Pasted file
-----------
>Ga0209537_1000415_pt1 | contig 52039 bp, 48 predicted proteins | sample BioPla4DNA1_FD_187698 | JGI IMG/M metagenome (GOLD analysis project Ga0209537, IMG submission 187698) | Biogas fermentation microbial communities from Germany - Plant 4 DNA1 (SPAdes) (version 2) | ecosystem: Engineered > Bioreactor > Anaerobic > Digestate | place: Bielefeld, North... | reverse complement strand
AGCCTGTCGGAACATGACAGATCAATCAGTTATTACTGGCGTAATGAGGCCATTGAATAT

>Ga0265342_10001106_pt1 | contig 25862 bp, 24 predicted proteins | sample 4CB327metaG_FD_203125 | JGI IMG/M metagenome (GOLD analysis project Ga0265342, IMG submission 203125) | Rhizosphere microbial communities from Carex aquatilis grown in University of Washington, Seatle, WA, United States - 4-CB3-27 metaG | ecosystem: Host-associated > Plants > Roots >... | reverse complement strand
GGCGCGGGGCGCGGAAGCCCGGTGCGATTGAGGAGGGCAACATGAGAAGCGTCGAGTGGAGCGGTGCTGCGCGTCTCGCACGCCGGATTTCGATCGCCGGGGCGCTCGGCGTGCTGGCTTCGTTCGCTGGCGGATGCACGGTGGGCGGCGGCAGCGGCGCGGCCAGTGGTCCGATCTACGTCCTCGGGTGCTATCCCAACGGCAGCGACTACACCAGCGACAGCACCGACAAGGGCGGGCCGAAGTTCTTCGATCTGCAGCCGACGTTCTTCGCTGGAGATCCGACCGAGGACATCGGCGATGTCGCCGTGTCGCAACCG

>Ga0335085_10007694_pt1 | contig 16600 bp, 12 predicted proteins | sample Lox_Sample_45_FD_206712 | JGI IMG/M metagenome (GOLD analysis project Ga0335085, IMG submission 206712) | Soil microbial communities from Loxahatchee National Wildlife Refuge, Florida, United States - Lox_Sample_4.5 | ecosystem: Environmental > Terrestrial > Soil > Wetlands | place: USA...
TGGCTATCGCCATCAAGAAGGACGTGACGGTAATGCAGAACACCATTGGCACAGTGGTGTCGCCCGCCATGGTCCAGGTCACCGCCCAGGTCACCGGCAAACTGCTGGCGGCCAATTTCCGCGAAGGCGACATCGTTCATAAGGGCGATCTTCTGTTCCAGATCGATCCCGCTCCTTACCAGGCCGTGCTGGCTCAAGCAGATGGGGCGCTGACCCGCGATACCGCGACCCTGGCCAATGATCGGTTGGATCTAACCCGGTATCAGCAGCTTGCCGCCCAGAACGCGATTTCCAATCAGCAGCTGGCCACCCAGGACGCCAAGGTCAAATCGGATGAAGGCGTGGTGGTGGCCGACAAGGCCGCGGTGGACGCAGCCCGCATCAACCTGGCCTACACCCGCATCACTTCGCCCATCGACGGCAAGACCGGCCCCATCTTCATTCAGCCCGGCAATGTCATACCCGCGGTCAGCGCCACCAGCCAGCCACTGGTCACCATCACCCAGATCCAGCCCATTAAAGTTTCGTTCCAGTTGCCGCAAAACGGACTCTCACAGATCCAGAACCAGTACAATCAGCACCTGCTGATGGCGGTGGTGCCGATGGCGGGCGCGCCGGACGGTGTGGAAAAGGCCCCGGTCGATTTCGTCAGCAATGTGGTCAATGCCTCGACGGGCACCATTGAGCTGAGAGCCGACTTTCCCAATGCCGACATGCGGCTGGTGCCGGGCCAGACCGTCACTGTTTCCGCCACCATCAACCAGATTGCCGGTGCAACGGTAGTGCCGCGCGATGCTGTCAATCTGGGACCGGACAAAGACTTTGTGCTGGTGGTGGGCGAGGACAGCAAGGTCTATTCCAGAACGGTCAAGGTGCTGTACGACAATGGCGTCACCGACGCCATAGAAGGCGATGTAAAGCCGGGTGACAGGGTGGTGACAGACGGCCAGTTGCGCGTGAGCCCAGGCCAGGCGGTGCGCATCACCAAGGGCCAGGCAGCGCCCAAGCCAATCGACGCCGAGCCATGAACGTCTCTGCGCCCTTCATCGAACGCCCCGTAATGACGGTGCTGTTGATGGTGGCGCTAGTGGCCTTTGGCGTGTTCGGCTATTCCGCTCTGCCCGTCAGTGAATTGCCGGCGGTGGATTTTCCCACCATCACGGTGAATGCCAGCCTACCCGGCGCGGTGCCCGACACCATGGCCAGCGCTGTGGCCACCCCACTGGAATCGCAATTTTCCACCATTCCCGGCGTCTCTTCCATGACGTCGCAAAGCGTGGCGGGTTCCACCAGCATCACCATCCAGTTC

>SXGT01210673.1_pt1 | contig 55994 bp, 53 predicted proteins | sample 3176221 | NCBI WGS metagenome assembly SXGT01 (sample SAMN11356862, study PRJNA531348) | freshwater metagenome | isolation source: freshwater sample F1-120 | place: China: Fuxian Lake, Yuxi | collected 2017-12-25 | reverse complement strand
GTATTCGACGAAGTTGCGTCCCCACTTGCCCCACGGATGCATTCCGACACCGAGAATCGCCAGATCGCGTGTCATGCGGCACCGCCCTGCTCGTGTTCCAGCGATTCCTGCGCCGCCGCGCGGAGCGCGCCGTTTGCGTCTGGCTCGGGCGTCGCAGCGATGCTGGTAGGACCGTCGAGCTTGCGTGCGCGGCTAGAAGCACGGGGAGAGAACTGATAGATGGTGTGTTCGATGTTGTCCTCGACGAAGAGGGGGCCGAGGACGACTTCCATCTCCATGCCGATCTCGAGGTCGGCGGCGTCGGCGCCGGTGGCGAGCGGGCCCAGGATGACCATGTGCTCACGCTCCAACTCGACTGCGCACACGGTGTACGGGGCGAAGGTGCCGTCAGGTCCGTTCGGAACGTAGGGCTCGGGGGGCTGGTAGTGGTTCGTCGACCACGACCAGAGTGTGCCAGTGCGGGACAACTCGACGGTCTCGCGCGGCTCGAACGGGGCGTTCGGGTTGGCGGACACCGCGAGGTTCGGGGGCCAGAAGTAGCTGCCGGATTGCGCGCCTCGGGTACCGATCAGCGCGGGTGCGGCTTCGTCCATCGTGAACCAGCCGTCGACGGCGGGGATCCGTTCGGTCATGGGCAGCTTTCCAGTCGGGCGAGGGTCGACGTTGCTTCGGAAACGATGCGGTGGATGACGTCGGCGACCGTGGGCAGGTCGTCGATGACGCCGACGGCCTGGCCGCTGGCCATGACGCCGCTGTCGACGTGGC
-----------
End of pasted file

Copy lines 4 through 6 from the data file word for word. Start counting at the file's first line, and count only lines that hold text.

GGCGCGGGGCGCGGAAGCCCGGTGCGATTGAGGAGGGCAACATGAGAAGCGTCGAGTGGAGCGGTGCTGCGCGTCTCGCACGCCGGATTTCGATCGCCGGGGCGCTCGGCGTGCTGGCTTCGTTCGCTGGCGGATGCACGGTGGGCGGCGGCAGCGGCGCGGCCAGTGGTCCGATCTACGTCCTCGGGTGCTATCCCAACGGCAGCGACTACACCAGCGACAGCACCGACAAGGGCGGGCCGAAGTTCTTCGATCTGCAGCCGACGTTCTTCGCTGGAGATCCGACCGAGGACATCGGCGATGTCGCCGTGTCGCAACCG

>Ga0335085_10007694_pt1 | contig 16600 bp, 12 predicted proteins | sample Lox_Sample_45_FD_206712 | JGI IMG/M metagenome (GOLD analysis project Ga0335085, IMG submission 206712) | Soil microbial communities from Loxahatchee National Wildlife Refuge, Florida, United States - Lox_Sample_4.5 | ecosystem: Environmental > Terrestrial > Soil > Wetlands | place: USA...
TGGCTATCGCCATCAAGAAGGACGTGACGGTAATGCAGAACACCATTGGCACAGTGGTGTCGCCCGCCATGGTCCAGGTCACCGCCCAGGTCACCGGCAAACTGCTGGCGGCCAATTTCCGCGAAGGCGACATCGTTCATAAGGGCGATCTTCTGTTCCAGATCGATCCCGCTCCTTACCAGGCCGTGCTGGCTCAAGCAGATGGGGCGCTGACCCGCGATACCGCGACCCTGGCCAATGATCGGTTGGATCTAACCCGGTATCAGCAGCTTGCCGCCCAGAACGCGATTTCCAATCAGCAGCTGGCCACCCAGGACGCCAAGGTCAAATCGGATGAAGGCGTGGTGGTGGCCGACAAGGCCGCGGTGGACGCAGCCCGCATCAACCTGGCCTACACCCGCATCACTTCGCCCATCGACGGCAAGACCGGCCCCATCTTCATTCAGCCCGGCAATGTCATACCCGCGGTCAGCGCCACCAGCCAGCCACTGGTCACCATCACCCAGATCCAGCCCATTAAAGTTTCGTTCCAGTTGCCGCAAAACGGACTCTCACAGATCCAGAACCAGTACAATCAGCACCTGCTGATGGCGGTGGTGCCGATGGCGGGCGCGCCGGACGGTGTGGAAAAGGCCCCGGTCGATTTCGTCAGCAATGTGGTCAATGCCTCGACGGGCACCATTGAGCTGAGAGCCGACTTTCCCAATGCCGACATGCGGCTGGTGCCGGGCCAGACCGTCACTGTTTCCGCCACCATCAACCAGATTGCCGGTGCAACGGTAGTGCCGCGCGATGCTGTCAATCTGGGACCGGACAAAGACTTTGTGCTGGTGGTGGGCGAGGACAGCAAGGTCTATTCCAGAACGGTCAAGGTGCTGTACGACAATGGCGTCACCGACGCCATAGAAGGCGATGTAAAGCCGGGTGACAGGGTGGTGACAGACGGCCAGTTGCGCGTGAGCCCAGGCCAGGCGGTGCGCATCACCAAGGGCCAGGCAGCGCCCAAGCCAATCGACGCCGAGCCATGAACGTCTCTGCGCCCTTCATCGAACGCCCCGTAATGACGGTGCTGTTGATGGTGGCGCTAGTGGCCTTTGGCGTGTTCGGCTATTCCGCTCTGCCCGTCAGTGAATTGCCGGCGGTGGATTTTCCCACCATCACGGTGAATGCCAGCCTACCCGGCGCGGTGCCCGACACCATGGCCAGCGCTGTGGCCACCCCACTGGAATCGCAATTTTCCACCATTCCCGGCGTCTCTTCCATGACGTCGCAAAGCGTGGCGGGTTCCACCAGCATCACCATCCAGTTC